By Miguel R. Camus | Philippine Daily Inquirer | February 22, 2016
THE WINDOW is closing for the government to complete the so-called equity value buyout of the Metro Rail Transit Line 3 before President Aquino steps down in the middle of the year.
Transportation Secretary Joseph Abaya told reporters last week that several outstanding issues remained, including the department’s failure to secure approval from state-owned Land Bank of the Philippines and Development Bank of the Philippines. The two banks own most of MRT-3’s economic interests.
There is also uncertainty on the source of funding for the buyout, originally valued at P54 billion. The amount is also being contested by MRT-3’s private sector owner, led by the group of businessman Robert John Sobrepeña.
“Apparently, there are a lot of issues into it. The GFIs are very much concerned about taking a hit or a loss when we execute the amount,” Abaya said at the sidelines of Singapore Airlines’ 50th anniversary event in the Philippines last week.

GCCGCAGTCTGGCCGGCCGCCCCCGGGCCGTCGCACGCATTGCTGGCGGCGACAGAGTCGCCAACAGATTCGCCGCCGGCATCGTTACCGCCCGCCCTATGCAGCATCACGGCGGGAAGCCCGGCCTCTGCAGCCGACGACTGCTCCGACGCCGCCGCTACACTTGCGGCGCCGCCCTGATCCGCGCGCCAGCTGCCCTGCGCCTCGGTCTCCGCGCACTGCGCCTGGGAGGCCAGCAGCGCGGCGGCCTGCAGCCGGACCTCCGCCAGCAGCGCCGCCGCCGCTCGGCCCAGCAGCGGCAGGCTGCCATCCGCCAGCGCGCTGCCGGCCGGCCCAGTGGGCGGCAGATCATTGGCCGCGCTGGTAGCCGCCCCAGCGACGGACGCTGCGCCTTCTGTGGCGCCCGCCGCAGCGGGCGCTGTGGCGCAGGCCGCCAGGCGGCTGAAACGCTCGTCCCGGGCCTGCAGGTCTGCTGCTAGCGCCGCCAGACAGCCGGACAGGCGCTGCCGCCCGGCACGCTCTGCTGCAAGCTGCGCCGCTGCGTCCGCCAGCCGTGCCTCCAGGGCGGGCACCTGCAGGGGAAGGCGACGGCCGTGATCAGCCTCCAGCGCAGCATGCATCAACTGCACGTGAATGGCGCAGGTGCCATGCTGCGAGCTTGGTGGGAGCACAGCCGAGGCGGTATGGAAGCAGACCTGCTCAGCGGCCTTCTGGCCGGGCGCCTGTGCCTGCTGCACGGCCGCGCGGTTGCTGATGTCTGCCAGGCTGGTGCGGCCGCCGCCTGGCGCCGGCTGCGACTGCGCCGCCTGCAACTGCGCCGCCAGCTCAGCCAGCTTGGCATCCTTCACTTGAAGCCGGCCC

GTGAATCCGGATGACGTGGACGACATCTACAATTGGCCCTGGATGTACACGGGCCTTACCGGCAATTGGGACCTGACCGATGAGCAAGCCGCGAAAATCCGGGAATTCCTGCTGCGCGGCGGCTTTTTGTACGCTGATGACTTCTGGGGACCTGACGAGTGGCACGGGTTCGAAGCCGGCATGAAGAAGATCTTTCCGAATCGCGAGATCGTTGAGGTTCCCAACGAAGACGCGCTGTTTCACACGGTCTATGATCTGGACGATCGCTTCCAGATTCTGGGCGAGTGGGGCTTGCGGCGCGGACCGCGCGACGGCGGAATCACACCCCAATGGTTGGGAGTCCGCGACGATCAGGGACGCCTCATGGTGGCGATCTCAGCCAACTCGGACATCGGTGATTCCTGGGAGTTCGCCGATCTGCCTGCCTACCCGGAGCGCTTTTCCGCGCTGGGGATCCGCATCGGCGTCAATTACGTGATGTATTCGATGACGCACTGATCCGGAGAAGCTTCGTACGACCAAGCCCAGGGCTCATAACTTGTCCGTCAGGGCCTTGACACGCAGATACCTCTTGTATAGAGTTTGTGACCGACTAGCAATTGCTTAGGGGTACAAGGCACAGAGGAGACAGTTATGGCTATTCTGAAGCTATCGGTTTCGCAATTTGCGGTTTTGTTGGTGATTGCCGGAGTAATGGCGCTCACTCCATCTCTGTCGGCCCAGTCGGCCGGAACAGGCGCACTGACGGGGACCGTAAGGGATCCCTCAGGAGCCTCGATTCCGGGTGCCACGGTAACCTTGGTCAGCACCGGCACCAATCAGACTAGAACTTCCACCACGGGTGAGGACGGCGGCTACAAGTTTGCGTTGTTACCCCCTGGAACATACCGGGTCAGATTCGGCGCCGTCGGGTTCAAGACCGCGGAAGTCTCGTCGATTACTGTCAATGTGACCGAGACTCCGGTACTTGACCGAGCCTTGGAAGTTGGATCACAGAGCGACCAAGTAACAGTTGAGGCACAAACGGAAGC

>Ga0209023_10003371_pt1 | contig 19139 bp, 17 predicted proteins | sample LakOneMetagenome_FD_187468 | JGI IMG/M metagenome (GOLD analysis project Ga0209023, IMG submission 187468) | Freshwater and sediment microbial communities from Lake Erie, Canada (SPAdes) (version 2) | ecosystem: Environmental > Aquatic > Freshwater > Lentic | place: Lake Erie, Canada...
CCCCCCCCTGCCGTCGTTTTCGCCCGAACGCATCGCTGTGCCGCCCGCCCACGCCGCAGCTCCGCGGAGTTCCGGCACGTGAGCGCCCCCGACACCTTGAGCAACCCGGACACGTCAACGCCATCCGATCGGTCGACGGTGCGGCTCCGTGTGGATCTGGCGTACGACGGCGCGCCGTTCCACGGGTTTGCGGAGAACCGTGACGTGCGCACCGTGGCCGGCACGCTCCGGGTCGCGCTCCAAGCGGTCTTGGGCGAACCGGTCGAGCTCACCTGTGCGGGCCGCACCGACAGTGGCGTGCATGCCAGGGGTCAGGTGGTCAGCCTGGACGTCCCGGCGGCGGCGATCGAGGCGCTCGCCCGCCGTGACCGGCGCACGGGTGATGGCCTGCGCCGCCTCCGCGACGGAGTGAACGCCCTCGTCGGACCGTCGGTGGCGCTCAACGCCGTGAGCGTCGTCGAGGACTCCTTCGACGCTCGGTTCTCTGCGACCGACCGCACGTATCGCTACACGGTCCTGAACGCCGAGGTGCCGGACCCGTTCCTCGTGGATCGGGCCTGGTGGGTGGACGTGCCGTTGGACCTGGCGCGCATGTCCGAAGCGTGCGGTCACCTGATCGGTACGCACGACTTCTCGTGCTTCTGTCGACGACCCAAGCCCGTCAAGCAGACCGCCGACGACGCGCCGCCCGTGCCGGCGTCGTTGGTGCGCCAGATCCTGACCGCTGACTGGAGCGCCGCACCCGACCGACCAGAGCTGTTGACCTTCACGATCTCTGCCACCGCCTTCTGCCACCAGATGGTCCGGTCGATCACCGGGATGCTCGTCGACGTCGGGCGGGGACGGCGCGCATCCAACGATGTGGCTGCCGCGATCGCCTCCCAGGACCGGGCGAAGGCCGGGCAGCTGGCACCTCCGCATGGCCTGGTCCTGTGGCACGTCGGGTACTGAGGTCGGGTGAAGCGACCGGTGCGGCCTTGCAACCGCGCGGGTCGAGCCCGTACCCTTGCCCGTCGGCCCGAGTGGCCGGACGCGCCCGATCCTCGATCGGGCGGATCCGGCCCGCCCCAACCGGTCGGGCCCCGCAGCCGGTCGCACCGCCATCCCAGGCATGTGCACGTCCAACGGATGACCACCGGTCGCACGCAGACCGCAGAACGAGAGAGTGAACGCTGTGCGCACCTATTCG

“We are in an arbitration court and these are all subject to arbitration procedures. What is important is a direction is set and we move toward that direction,” he said.
The Department of Transportation and Communications (DOTC) earlier said the MRT-3 buyout plan was aimed at solving the thorny issue over the railway line’s ownership and end huge rental fees guaranteed to MRT-3’s private owner. The entity that controls the equity is Metro Rail Transit Corp. and its build-lease-transfer agreement expires in 2025.
The buyout plan is outlined under Executive Order No. 167 issued in 2013. It has suffered several setbacks, including a lack of funding after it was excluded from the 2015 national budget.
The developments are happening as the DOTC draws fierce criticism over the state of the railway line, which still suffers from breakdowns, packed train cars and long queues. It carries close to 600,000 people a day, well-above its design limit of 350,000 passengers a day.
The government stands to gain from the MRT-3 deal because, once completed, it will be able to pursue related projects without having to concern itself with legal obstacles coming from the private sector, Abaya had said.